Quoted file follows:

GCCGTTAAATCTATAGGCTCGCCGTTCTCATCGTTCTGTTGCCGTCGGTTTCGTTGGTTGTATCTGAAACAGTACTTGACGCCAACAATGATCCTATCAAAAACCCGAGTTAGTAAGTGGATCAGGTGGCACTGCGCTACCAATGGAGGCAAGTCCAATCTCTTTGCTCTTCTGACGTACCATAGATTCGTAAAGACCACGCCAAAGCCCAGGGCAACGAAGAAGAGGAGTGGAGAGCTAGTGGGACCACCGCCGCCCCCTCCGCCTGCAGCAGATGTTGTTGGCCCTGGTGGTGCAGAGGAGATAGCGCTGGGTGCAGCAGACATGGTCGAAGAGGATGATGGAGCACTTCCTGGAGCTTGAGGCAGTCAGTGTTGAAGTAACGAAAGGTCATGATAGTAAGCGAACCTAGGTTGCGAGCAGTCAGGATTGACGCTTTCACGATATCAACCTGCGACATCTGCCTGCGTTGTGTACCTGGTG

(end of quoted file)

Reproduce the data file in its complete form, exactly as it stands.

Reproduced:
GCCGTTAAATCTATAGGCTCGCCGTTCTCATCGTTCTGTTGCCGTCGGTTTCGTTGGTTGTATCTGAAACAGTACTTGACGCCAACAATGATCCTATCAAAAACCCGAGTTAGTAAGTGGATCAGGTGGCACTGCGCTACCAATGGAGGCAAGTCCAATCTCTTTGCTCTTCTGACGTACCATAGATTCGTAAAGACCACGCCAAAGCCCAGGGCAACGAAGAAGAGGAGTGGAGAGCTAGTGGGACCACCGCCGCCCCCTCCGCCTGCAGCAGATGTTGTTGGCCCTGGTGGTGCAGAGGAGATAGCGCTGGGTGCAGCAGACATGGTCGAAGAGGATGATGGAGCACTTCCTGGAGCTTGAGGCAGTCAGTGTTGAAGTAACGAAAGGTCATGATAGTAAGCGAACCTAGGTTGCGAGCAGTCAGGATTGACGCTTTCACGATATCAACCTGCGACATCTGCCTGCGTTGTGTACCTGGTG